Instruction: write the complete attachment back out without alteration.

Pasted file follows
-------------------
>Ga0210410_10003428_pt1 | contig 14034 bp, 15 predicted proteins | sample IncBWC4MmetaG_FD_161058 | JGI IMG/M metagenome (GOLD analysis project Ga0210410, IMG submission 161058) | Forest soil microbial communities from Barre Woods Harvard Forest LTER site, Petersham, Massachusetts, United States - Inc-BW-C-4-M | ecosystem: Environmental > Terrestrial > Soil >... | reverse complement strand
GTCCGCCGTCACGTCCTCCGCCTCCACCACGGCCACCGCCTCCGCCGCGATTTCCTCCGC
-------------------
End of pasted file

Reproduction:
>Ga0210410_10003428_pt1 | contig 14034 bp, 15 predicted proteins | sample IncBWC4MmetaG_FD_161058 | JGI IMG/M metagenome (GOLD analysis project Ga0210410, IMG submission 161058) | Forest soil microbial communities from Barre Woods Harvard Forest LTER site, Petersham, Massachusetts, United States - Inc-BW-C-4-M | ecosystem: Environmental > Terrestrial > Soil >... | reverse complement strand
GTCCGCCGTCACGTCCTCCGCCTCCACCACGGCCACCGCCTCCGCCGCGATTTCCTCCGC